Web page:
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Groundwater storage effects from restoring, constructing or draining wetlands in temperate and boreal climates: a systematic review protocol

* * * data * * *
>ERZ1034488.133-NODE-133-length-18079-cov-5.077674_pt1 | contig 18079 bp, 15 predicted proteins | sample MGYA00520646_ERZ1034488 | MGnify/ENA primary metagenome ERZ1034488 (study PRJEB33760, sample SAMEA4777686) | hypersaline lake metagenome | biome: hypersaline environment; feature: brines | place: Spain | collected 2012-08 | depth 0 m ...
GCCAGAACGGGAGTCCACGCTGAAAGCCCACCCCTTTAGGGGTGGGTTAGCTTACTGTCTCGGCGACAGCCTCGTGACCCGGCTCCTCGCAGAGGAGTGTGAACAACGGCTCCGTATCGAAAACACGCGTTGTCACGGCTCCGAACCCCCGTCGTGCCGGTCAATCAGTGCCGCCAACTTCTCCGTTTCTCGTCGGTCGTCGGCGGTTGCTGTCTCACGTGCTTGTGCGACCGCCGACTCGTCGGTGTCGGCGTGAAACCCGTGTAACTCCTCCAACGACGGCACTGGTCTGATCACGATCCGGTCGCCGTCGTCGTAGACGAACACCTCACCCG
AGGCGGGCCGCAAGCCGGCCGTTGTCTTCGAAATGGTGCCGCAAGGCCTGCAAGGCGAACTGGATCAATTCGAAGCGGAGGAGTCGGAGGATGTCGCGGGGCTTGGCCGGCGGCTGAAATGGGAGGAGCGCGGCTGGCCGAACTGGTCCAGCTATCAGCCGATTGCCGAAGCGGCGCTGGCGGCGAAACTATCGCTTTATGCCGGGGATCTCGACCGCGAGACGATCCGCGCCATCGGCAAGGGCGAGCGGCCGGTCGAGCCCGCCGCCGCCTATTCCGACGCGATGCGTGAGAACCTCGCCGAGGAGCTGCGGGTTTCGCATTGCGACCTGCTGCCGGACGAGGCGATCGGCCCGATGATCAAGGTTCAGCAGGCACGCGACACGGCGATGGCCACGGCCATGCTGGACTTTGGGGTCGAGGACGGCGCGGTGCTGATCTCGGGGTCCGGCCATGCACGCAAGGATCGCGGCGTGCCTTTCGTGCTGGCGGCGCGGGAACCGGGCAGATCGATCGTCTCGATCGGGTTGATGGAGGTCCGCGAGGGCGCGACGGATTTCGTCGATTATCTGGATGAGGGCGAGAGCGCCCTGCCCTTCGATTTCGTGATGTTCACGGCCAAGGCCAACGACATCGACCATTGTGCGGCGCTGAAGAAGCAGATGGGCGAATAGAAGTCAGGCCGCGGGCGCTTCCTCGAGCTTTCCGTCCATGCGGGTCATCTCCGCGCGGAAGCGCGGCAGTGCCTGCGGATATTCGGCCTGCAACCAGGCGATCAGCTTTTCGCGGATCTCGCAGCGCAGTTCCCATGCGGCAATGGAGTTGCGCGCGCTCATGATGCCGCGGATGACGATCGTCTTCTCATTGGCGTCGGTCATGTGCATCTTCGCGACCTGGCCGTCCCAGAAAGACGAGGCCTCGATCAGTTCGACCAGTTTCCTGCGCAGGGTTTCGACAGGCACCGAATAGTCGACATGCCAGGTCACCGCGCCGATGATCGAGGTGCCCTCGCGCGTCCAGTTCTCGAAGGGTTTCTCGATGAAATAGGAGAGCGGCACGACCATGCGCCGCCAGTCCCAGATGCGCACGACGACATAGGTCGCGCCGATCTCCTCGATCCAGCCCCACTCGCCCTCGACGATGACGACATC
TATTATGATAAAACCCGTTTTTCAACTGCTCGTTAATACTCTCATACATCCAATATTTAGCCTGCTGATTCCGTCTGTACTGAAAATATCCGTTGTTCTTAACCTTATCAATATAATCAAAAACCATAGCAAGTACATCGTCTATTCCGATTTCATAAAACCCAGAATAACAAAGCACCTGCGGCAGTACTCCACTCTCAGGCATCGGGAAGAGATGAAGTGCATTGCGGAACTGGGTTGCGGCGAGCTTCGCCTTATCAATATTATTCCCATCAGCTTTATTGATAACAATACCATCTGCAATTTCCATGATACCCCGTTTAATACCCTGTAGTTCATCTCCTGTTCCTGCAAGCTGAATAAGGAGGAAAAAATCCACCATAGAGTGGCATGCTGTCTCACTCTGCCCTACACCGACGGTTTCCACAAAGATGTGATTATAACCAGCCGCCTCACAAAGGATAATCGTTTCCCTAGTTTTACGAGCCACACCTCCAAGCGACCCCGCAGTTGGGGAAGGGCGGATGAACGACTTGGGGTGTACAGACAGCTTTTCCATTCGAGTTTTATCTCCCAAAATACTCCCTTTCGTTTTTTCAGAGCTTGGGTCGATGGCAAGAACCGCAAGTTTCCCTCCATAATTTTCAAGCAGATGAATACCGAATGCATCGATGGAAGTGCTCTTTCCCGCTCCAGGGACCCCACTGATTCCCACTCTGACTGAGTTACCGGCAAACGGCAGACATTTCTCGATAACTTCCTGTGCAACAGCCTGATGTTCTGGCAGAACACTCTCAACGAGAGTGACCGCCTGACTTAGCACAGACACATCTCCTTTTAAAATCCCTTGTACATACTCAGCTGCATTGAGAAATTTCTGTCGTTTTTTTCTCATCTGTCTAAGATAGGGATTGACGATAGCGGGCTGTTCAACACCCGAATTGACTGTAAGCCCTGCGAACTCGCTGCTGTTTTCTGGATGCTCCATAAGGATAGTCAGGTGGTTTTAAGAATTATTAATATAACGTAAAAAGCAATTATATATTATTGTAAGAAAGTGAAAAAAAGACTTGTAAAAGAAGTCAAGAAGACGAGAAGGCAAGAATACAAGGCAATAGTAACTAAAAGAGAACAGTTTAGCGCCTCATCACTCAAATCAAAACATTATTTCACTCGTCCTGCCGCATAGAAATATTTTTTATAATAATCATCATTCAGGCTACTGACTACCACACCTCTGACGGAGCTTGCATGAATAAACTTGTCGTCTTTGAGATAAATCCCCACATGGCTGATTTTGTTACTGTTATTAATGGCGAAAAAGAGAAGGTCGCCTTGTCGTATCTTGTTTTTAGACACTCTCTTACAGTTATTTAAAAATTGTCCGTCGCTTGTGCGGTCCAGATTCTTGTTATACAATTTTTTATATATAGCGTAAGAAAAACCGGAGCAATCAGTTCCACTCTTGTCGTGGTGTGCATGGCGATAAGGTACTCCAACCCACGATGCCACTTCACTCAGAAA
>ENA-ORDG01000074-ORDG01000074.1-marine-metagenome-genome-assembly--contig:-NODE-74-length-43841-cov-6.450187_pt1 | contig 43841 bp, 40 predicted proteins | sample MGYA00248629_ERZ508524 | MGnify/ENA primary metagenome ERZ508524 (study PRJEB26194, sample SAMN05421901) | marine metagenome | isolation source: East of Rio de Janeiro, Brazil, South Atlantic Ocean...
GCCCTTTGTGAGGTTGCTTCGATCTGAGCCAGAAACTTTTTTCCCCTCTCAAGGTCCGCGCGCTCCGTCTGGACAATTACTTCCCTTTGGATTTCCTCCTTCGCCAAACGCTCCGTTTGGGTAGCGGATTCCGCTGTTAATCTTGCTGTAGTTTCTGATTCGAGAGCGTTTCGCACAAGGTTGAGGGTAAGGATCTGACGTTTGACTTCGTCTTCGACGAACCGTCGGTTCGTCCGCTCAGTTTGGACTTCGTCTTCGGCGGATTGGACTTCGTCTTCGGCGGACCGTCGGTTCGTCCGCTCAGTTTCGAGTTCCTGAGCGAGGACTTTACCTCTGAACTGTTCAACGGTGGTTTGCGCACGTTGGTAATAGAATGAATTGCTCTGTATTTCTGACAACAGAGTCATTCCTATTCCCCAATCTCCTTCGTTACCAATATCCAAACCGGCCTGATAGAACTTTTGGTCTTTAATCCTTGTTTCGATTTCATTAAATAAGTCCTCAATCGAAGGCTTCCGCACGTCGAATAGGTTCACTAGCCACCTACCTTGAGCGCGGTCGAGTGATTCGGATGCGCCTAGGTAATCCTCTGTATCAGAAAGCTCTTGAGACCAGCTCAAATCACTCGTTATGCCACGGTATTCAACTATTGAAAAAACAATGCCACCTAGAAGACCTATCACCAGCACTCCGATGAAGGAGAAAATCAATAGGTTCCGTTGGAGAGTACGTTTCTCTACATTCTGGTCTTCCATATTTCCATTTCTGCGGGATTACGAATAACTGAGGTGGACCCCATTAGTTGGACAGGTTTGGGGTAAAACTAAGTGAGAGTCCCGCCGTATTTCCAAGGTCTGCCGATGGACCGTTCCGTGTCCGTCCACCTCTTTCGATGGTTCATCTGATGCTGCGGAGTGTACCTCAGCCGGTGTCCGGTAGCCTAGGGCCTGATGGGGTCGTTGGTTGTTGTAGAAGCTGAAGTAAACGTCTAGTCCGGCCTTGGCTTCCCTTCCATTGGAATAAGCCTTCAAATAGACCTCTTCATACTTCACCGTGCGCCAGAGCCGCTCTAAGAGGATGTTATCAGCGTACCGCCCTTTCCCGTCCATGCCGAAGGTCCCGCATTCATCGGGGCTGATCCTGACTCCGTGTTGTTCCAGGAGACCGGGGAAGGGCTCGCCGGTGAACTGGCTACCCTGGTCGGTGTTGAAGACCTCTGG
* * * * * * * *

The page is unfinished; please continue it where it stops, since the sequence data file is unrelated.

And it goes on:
Wetlands in many parts of the world have been degraded, as use of the land for food production and forestry for human needs have taken precedence. Drainage of wetlands has led to deteriorated wetland conditions and lowered water tables. Across the world, there are several programs for wetland restoration and construction, primarily to reintroduce lost habitats for wildlife, and to obtain nutrient retention functions. In Sweden, recent dry and hot summers have reinforced interest in the hydrological functions that wetlands may have, in particular as potential support for water storage in the landscape and added groundwater storage during dry periods. However, the agreement on substantial effects on groundwater is limited, and there are several critical knowledge gaps, including the extent to which such effects extend outside the wetland itself, and how they vary with local conditions, such as topography, soil, and climate. Therefore, this review will address the groundwater storage effect of restoring, constructing or draining wetlands in the boreo-temperate region.